Checking in at the front desk of The Photography Show, presented by the Association of International Photography Art Dealers (AIPAD), the loud bark of a sweet Labrador, doubling as a security dog, set the room noticeably on edge. “You never know, it’s a crazy world,” a good-natured attendant remarked. In such divisive times, one thing we can agree on seems to be that the world has, in fact, gone crazy.
At this year’s show — running through the weekend at Pier 94 — you’ll find a diverse range of unusually young photographers reflecting on the reality of creating images in a world of extremes. Hyper-digital processes compete with techniques popularized in the 19th century, and caught between these opposing visions are a handful of photographers taking solace in timeless expressions of everyday life.
The psychedelic landscapes of Terri Loewenthal at Jackson Fine Art recall a time before Instagram, when Holga-induced light leaks created the distorted world we always craved. Capturing the rolling mountain ranges and sparkling oceans of California, these Psychscapes question everything from traditional landscape photography to Instagram effects like Lo-Fi and Vignette. Delving further into a world of artificial saturation, the works of the French photographer Reine Paradis at Galerie Catherine et André Hug are clearly influenced by a post-Instagram world. Storyboarding her locations before shooting humorous fashion-meets-lifestyle stills, she reduces her images to a tri-color, neon palette. In depictions of a two-dimensional fantasy life, cyan palm trees, cobalt swimming pools, and neon green airplanes critique jet-setter aspirations.
The apex of this hyper-digital aesthetic is found in the work of Serbian photographer Dusan Reljin, where a set of holographic Kate Moss portraits take clichés of beauty and digital manipulation to new heights. There is something strangely poetic about these images, as the nearly unrecognizable face of the Western world’s most iconic model drips and melts away. In a world where a billion hours of YouTube are consumed daily, these photographers collectively capture the secret inner worlds we now create and curate within the privacy of our screens.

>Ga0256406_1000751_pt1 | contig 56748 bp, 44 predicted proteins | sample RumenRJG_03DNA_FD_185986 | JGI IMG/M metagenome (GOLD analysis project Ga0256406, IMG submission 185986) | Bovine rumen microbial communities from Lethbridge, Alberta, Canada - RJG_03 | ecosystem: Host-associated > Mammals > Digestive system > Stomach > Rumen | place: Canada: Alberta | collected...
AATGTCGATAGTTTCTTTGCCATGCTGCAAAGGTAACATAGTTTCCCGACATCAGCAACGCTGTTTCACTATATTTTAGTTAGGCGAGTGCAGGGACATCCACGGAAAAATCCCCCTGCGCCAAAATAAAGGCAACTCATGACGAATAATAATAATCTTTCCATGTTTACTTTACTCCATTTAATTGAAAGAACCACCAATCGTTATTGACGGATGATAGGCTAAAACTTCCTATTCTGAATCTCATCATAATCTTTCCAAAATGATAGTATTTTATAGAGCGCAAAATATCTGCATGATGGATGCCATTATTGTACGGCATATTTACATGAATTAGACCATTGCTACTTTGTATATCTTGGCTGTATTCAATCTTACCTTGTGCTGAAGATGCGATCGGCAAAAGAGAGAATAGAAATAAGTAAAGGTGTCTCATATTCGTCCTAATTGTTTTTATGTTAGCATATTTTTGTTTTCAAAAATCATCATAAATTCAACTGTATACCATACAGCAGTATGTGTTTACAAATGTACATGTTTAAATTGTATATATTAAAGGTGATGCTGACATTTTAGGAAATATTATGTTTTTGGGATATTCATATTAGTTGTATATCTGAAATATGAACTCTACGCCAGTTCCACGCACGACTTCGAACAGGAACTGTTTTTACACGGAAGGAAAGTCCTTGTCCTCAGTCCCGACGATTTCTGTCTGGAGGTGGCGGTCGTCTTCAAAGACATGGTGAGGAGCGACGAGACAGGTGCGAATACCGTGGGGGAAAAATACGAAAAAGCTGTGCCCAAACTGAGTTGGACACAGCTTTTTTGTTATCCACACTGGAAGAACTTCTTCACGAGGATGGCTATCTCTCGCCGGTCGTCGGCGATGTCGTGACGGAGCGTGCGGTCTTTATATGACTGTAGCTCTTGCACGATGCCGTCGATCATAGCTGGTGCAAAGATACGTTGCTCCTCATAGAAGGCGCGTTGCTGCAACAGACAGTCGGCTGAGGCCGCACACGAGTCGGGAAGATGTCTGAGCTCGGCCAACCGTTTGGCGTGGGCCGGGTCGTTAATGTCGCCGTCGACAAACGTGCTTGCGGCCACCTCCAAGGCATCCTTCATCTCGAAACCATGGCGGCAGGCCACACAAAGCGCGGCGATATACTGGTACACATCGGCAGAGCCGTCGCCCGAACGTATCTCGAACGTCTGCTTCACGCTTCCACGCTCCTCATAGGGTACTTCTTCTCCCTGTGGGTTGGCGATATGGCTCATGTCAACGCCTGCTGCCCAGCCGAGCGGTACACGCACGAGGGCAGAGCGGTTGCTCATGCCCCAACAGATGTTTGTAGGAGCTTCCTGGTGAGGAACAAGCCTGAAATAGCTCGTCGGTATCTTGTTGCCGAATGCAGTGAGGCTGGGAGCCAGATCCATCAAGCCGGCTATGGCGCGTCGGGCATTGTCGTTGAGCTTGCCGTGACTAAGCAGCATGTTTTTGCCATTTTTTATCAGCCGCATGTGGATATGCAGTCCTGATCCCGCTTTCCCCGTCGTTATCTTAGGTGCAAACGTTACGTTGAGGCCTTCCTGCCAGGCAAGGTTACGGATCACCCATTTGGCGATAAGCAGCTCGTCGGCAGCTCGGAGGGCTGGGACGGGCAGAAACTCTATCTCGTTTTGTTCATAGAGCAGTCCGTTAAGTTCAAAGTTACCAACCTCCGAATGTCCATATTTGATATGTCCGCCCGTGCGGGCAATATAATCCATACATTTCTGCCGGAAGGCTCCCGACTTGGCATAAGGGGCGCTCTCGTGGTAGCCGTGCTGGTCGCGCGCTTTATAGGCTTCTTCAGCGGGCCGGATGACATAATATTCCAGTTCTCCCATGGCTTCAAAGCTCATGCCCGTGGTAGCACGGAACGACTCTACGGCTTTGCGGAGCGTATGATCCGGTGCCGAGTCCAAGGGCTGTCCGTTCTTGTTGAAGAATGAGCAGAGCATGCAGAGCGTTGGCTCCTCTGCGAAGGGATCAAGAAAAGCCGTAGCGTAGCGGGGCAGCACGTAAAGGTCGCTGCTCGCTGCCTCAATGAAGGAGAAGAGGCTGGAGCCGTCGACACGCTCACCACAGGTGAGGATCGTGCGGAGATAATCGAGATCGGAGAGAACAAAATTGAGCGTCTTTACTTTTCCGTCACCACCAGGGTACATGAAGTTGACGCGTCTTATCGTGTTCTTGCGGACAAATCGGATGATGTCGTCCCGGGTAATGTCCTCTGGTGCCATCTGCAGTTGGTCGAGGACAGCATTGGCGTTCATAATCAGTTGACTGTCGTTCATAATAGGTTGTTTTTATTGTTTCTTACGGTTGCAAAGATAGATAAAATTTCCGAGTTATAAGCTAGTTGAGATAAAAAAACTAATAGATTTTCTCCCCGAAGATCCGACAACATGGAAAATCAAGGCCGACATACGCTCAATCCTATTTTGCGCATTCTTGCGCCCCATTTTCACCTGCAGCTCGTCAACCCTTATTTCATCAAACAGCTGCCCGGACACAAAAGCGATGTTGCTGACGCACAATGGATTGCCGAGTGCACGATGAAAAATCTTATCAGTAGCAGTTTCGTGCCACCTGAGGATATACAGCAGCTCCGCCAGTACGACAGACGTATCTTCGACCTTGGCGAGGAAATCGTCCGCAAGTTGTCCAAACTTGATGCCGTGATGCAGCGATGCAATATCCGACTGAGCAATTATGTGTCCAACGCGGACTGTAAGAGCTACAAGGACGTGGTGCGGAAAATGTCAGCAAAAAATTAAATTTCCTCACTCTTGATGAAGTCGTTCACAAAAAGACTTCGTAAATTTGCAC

In extreme contrast, many artists employ surprisingly old-fashioned techniques to reinterpret historic events and stories of the near and distant past. At De Soto Gallery, Ivan Forde, in a set of large-scale cyanotypes that look more like paintings or prints than photographs, brings mythology, colonization, and self-portraiture simultaneously to life. Born in Georgetown, Guyana in 1990, Forde uses family folklore to recast himself into post-emancipation narratives, or poetic tales like the Epic of Gilgamesh to explore contemporary issues of diversity and representation.
Vesna Pavlović turns to the post-war history of her native Yugoslavia, recontextualizing black-and-white archival imagery in her series Fabrics of Socialism. She projects the slides onto rippling curtains, distorting images of powerful men in uniform and intimidating armaments.
At Arnika Dawkins, Chicago native Ervin A. Johnson distorts tightly framed portraits of young Black faces in his series #InHonor, using additive collage-like techniques. Everything from paint splatters to dirty footprints give his portraits the look of distressed fresco paintings. Despite the current cultural popularity of “retro” aesthetics, these artists are not turning to lost processes to elicit a sense of nostalgia, but seem to be looking instead for clues or do-overs to shape a different present.
And though hard to find, there were the artists who abstained from the overwhelming dichotomy of digital surrealism and pre-analog processes, offering instead a reassuring window into the mundane, the fleeting, and the repetitive. At Robert Koch Gallery, Chris Dorley- Brown has documented the everyday gestures of East End Londoners in his large-format color series The Corners. The composite photographs, created through multiple exposures taken in the same location, are too sharp to be real, looking more like a movie set of frozen figurines.
The young Israeli-born, Brooklyn-based photographer Yael Eban, represented by Galerie f5.6, uses eight small-scale, snapshot-like images to create a sense of quiet meditation aptly titled is and isn’t. A series that captures the beauty of idiosyncratic moments, the images feel like relics of the early aughts, while the work of Cig Harvey at Robert Mann vacillates between the heavy-handed and the sublime. Searching for “the magical” in everyday life, she photographs her daughter through obscured scenes and gestures, where fragmentary moments of play are absorbed into lush, natural landscapes — a garden of ripe fruit, a snowy tundra, a screen door eclipsed in darkness. At best, these photographs collapse the past, present, and future into a single mysterious moment.
It’s certainly a fragmented vision at The Photography Show this year, where extreme aesthetics seem to suit an extreme world. These artists inadvertently highlight the fact that alternative realities exist today beyond the digital world, creating images of fantasy, mystery, and new memory from processes that point to both the near-future and the now-distant past.